The incumbent government benefited from the continued good economy, for 2017 a growth of 5 percent was predicted and central government debt was under control.
The short electoral movement was dominated by the Panama scandal and its consequences for Malta. When the election results were largely clear, it turned out that the Labor Party and Prime Minister Muscat, despite the scandal, gained renewed confidence in the electorate.
Journalist murder leads to government crisis
A few months after the new election, in October 2017, the country was shaken by a brutal murder of journalist Daphne Caruana Galizia, the one who had raised on his popular blog the suspicions that Prime Minister Muscat and his wife were linked to the Panama scandal. Prime Minister Muscat condemned the murder, but admitted that Galizia had been his “main opponent”. He promised to bring justice. In his blog, Galizia had also accused the opposition party Nationalist Party of corruption.
Three men were arrested a couple of months after the murder, but yet in the fall of 2019 no trial had been held. Early criticism was directed at the government and the police from judges and human rights organizations, both abroad and within the country, for those who planned and ordered the murder to go free.
In the summer of 2018, Prime Minister Muscat was freed from corruption suspicions in connection with the Panama scandal. An inquest had been made by a judge in the country without any evidence showing that Joseph Muscat was guilty of financial crime. His wife, who had also been investigated, was found to be innocent.
In September 2019, the government appointed a public inquiry into the murder of Caruana Galizia. This happened after the Council of Europe adopted a resolution in June the same year that criticized the Maltese judiciary and demanded an independent investigation within three months.
A few months later, Yorgen Fenech, an influential businessman with connections to both tourism and the energy sector, was arrested on suspicion of ordering the murder. A man who was alleged to have hired the perpetrators who performed the deed had pointed out Fenech after being promised to avoid legal penalties. A lawsuit was initiated against Fenech, which owns a company registered in Dubai that is alleged to own secret shell companies in Panama. These, in turn, according to what journalist Caruana Galizia previously wrote about in their blog, have made payments to two members of the current government, Chief of Staff Keith Schembri and Minister of Tourism Konrad Mizzi. Fenech identified Schembri as the one who planned the murder of Caruana Galizia, which resulted in Schembri and Mizzi leaving their records. Many in the population continued to be critical of the government’s handling of the murder case, and even argued that “Muscat was an obstacle to justice”. Several demonstrations were held in Valletta with thousands of participants. In early December, Muscat announced he would step down, but only when the Labor Party appointed a successor at the beginning of next year. In early 2020, Robert Abela took over as new prime minister after being elected new leader of the Labor Party.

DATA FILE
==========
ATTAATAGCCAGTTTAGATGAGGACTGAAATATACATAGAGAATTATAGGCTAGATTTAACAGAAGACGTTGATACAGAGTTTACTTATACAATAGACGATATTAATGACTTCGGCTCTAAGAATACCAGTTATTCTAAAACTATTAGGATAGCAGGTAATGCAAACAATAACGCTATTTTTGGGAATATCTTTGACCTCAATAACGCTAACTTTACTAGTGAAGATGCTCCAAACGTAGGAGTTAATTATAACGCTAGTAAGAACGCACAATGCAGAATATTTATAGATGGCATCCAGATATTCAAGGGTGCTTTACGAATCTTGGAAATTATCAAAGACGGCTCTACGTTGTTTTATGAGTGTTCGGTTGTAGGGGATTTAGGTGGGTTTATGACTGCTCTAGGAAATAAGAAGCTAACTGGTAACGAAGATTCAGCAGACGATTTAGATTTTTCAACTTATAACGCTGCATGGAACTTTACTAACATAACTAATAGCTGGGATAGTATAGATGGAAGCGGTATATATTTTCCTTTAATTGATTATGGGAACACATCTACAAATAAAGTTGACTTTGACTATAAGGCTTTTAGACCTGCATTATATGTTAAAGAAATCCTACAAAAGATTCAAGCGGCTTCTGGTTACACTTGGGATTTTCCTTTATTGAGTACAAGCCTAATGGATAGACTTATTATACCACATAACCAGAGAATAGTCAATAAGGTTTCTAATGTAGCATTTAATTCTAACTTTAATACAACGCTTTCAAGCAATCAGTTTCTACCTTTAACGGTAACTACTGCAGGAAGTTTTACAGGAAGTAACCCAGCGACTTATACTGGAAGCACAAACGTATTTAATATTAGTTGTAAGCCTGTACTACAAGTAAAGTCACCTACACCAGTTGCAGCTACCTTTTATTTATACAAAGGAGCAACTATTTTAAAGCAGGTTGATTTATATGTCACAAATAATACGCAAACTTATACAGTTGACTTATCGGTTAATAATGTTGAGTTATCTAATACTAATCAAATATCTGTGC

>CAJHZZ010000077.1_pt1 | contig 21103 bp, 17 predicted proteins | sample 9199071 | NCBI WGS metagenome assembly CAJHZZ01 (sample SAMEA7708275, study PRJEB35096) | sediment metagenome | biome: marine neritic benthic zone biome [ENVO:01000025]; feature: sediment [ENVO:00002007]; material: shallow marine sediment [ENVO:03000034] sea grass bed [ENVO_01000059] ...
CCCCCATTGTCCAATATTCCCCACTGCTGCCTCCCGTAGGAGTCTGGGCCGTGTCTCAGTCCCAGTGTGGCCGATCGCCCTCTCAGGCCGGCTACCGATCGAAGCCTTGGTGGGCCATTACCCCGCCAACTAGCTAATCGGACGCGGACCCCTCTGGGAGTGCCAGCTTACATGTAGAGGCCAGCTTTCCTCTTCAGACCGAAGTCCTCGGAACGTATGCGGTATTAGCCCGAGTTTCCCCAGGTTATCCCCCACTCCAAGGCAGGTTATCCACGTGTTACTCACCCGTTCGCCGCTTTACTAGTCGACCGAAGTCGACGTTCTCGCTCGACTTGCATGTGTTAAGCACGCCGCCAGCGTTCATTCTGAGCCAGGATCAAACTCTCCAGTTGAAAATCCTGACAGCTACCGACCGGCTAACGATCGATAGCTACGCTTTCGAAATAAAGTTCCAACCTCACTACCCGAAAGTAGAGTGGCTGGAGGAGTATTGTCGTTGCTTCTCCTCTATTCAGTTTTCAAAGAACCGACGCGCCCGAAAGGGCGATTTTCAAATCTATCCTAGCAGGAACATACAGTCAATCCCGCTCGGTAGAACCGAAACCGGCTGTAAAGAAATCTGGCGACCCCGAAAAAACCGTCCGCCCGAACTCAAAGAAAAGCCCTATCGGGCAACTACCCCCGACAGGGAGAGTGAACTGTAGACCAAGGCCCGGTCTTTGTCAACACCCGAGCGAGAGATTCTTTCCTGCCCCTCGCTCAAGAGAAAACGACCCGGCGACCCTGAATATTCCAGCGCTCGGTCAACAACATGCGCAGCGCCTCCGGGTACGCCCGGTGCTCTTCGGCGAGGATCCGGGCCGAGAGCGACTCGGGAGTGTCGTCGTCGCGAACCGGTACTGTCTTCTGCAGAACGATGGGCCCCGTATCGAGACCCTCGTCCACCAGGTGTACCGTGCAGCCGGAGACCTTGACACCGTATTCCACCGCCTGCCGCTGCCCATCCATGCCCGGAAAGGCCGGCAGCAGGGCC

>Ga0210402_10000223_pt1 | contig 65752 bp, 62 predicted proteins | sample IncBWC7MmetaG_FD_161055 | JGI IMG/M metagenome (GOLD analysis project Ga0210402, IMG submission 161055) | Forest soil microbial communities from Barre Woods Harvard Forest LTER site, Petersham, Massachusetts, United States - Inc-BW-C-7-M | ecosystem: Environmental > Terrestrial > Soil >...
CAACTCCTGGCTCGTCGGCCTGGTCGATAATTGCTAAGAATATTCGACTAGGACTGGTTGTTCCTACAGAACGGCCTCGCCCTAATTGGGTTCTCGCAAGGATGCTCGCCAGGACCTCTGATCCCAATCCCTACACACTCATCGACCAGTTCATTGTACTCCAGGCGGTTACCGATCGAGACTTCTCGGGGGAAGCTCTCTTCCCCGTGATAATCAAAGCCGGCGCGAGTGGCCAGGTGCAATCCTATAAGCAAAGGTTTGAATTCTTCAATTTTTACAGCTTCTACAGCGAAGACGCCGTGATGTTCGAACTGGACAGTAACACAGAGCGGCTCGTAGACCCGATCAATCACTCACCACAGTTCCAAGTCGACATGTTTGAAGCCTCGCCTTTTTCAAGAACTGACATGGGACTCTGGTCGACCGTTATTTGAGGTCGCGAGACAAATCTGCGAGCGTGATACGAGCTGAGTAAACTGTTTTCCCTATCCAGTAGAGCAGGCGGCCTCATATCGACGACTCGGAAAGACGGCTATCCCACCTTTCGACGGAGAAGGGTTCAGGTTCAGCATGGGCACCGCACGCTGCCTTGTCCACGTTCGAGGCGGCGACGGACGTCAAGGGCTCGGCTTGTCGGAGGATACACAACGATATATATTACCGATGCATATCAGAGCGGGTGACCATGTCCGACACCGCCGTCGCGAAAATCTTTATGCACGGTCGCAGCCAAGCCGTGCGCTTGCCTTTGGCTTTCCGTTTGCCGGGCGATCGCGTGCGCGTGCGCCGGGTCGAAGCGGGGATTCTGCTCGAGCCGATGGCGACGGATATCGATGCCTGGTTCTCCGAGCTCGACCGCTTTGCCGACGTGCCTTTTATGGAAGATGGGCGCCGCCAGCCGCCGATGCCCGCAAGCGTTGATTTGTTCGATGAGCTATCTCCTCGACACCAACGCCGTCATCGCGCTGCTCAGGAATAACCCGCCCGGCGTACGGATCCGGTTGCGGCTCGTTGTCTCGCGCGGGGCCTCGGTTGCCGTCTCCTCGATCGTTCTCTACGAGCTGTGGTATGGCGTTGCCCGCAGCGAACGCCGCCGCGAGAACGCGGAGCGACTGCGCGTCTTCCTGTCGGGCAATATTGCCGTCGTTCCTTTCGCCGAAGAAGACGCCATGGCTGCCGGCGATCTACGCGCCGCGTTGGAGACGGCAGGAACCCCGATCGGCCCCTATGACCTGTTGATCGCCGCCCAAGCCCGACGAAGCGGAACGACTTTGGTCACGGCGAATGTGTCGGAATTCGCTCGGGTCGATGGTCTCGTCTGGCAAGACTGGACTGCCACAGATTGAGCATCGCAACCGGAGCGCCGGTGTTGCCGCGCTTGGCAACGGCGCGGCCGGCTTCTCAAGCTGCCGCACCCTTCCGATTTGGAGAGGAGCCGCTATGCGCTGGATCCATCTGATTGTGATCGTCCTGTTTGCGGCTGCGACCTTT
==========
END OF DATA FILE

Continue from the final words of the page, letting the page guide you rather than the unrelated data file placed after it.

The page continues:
Follow developments in the calendar.
FACTS – POLITICS
Republic of ta’Malta / Republic of Malta
republic, unitary state
Head of State
President George Vella (2019)
Head of government
Prime Minister Robert Abela (2020)
Most important parties with mandates in the last election
Labor Party 37, Nationalist Party 30 (2017)
Main parties with mandates in the second most recent elections
Nationalist Party 39, Labor Party 30 (2013)
just over 92% in the 2017 parliamentary elections
parliamentary elections 2022, the parliament appoints a new president 2024